Provincial inka studies in the twenty-first century

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This book began as a symposium at the 2004 Society for American Archaeology meetings in Montreal. The purpose of the symposium was to bring together researchers who had advanced our ideas about the nature of the Inka Empire, both geographically and in the details of the processes involved. Geographically, the research presented focused on provinces of the empire that were far from the capital of Cuzco. The volume here includes six chapters that cover the southern part of Tawantinsuyu and three that cover the central or northern part. Particularly exciting are the two chapters dealing with the Central and North coasts of Peru, areas where little previous research has been reported. This additional coverage adds more support to the conclusions that have emerged in the past two decades that Inka strategies of control were flexible and tailored to the particular situations faced in different regions. Another focus of the symposium was to report on studies that added more details about the specific nature of Inka control of their conquered provinces. Four chapters in the current volume report on specific excavations and studies of local and Inka sites that give a more nuanced view of the complex interrelationships that occurred when the Inkas incorporated conquered groups into their empire. The archaeological research shows how the particulars of Inka control were manifested in ways that ethnohistorical documents do not, and perhaps cannot, address. Five issues emerged from the original symposium as points of discussion about the Inkas: (1) the various forms of Inka imperial control exercised in the provinces as seen through a range of archaeological indicators (that is, settlement patterns, household analysis, cultural material, architecture, bioarchaeology, and so forth); (2) the nature of the interaction of archaeological and ethnohistorical research seeking to understand the various manifestations of Inka imperialism and provincialism; (3) local reactions to imperial control and institutions, including resistance, colonization, and negotiation of power as seen through archaeology and ethnohistory; (4) the scales of analysis and archaeological correlates used to understand the various forms of Inka provincialism and imperial control (that is, regional-level versus household approaches); and (5) the reevaluation of marginality and marginal provinces in the Inka Empire, or how archaeologists understand and measure imperial marginality, Inka imperialism, and Inka provincialism. From these five themes, a salient issue addressed by the different contributors to this book involves imperial strategies of domination exerted by the Inkas across their provinces. In order to provide a theoretical framework for such discussion, we first provide a brief overview of the history of studies involving Inka imperialism and forms of Inka imperial control. © 2010 by the University of Iowa Press. All rights reserved.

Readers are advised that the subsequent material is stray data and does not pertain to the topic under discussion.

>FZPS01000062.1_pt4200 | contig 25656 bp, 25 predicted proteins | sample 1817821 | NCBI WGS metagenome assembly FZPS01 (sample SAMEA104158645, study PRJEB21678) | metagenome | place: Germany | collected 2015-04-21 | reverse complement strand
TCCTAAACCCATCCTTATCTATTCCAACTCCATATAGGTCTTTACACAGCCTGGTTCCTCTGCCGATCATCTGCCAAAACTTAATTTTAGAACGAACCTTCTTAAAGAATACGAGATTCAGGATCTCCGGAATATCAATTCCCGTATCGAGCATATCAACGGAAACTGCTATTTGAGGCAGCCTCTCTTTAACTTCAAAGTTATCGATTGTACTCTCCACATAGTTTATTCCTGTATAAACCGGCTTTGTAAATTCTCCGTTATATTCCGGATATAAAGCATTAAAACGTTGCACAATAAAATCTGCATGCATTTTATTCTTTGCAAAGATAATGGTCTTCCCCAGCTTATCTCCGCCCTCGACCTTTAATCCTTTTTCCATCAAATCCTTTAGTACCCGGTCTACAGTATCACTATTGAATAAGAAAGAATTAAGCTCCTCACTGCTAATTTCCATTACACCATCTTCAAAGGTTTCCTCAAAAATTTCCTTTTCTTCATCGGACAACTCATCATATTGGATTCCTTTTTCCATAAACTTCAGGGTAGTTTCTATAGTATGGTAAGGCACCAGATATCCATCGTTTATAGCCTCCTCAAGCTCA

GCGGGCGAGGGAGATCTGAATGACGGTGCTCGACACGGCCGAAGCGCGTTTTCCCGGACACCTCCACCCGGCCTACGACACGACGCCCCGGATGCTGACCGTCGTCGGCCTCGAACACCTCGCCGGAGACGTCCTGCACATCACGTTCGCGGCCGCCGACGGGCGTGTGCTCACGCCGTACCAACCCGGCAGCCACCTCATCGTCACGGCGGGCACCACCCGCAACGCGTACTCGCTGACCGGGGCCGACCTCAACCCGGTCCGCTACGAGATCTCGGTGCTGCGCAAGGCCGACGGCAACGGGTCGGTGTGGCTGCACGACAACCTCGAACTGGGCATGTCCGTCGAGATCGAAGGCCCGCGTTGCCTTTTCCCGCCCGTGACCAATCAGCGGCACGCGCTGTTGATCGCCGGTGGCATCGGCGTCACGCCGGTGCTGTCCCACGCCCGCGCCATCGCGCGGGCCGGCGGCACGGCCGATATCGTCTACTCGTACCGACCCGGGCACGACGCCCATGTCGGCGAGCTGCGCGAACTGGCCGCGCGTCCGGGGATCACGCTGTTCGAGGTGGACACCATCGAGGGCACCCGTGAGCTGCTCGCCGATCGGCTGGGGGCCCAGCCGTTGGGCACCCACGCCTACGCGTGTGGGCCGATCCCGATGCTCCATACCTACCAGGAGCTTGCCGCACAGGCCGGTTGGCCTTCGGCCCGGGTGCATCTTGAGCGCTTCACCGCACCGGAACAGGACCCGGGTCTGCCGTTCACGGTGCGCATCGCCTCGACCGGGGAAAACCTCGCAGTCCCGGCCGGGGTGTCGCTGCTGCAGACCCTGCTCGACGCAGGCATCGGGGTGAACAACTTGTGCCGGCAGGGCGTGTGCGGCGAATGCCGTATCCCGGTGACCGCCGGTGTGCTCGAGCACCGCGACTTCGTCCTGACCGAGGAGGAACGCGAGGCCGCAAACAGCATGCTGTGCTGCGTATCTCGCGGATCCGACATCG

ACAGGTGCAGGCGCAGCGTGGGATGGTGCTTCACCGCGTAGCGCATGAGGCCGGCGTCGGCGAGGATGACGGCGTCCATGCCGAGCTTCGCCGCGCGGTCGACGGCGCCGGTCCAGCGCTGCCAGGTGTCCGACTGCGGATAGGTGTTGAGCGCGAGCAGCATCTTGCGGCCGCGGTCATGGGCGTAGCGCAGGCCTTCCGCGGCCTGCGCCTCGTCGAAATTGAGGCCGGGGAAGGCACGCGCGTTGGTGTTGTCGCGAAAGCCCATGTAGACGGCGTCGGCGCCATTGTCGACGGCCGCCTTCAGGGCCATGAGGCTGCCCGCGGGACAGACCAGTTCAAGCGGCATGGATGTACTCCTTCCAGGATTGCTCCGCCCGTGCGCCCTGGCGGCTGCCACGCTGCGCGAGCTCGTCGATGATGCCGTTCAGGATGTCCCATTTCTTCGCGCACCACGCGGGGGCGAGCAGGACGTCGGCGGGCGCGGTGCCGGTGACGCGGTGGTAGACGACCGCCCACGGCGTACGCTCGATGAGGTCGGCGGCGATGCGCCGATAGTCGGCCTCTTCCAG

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Distant provinces in the inka empire: Toward a Deeper Understanding of Inka Imperialism

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